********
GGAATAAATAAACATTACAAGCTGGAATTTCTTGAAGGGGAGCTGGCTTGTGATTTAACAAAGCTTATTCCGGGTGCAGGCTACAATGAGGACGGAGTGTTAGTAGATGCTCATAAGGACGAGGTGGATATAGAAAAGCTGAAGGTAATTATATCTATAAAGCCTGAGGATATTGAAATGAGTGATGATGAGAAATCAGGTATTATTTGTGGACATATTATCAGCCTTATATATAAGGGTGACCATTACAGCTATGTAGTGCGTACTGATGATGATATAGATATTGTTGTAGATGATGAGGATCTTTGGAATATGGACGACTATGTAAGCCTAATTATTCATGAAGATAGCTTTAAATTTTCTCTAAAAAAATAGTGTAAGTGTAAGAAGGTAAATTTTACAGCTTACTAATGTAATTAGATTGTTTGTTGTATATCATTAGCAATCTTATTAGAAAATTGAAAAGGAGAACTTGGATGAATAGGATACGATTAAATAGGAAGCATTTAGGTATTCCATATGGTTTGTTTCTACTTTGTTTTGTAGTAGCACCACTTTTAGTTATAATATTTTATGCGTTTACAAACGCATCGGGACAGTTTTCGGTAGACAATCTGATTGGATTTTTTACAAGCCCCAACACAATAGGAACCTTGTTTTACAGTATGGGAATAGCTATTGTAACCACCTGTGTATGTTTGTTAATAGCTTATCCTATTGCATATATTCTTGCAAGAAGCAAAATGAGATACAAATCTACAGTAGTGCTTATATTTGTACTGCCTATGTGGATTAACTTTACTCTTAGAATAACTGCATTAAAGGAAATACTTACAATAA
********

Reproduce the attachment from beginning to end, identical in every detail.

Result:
GGAATAAATAAACATTACAAGCTGGAATTTCTTGAAGGGGAGCTGGCTTGTGATTTAACAAAGCTTATTCCGGGTGCAGGCTACAATGAGGACGGAGTGTTAGTAGATGCTCATAAGGACGAGGTGGATATAGAAAAGCTGAAGGTAATTATATCTATAAAGCCTGAGGATATTGAAATGAGTGATGATGAGAAATCAGGTATTATTTGTGGACATATTATCAGCCTTATATATAAGGGTGACCATTACAGCTATGTAGTGCGTACTGATGATGATATAGATATTGTTGTAGATGATGAGGATCTTTGGAATATGGACGACTATGTAAGCCTAATTATTCATGAAGATAGCTTTAAATTTTCTCTAAAAAAATAGTGTAAGTGTAAGAAGGTAAATTTTACAGCTTACTAATGTAATTAGATTGTTTGTTGTATATCATTAGCAATCTTATTAGAAAATTGAAAAGGAGAACTTGGATGAATAGGATACGATTAAATAGGAAGCATTTAGGTATTCCATATGGTTTGTTTCTACTTTGTTTTGTAGTAGCACCACTTTTAGTTATAATATTTTATGCGTTTACAAACGCATCGGGACAGTTTTCGGTAGACAATCTGATTGGATTTTTTACAAGCCCCAACACAATAGGAACCTTGTTTTACAGTATGGGAATAGCTATTGTAACCACCTGTGTATGTTTGTTAATAGCTTATCCTATTGCATATATTCTTGCAAGAAGCAAAATGAGATACAAATCTACAGTAGTGCTTATATTTGTACTGCCTATGTGGATTAACTTTACTCTTAGAATAACTGCATTAAAGGAAATACTTACAATAA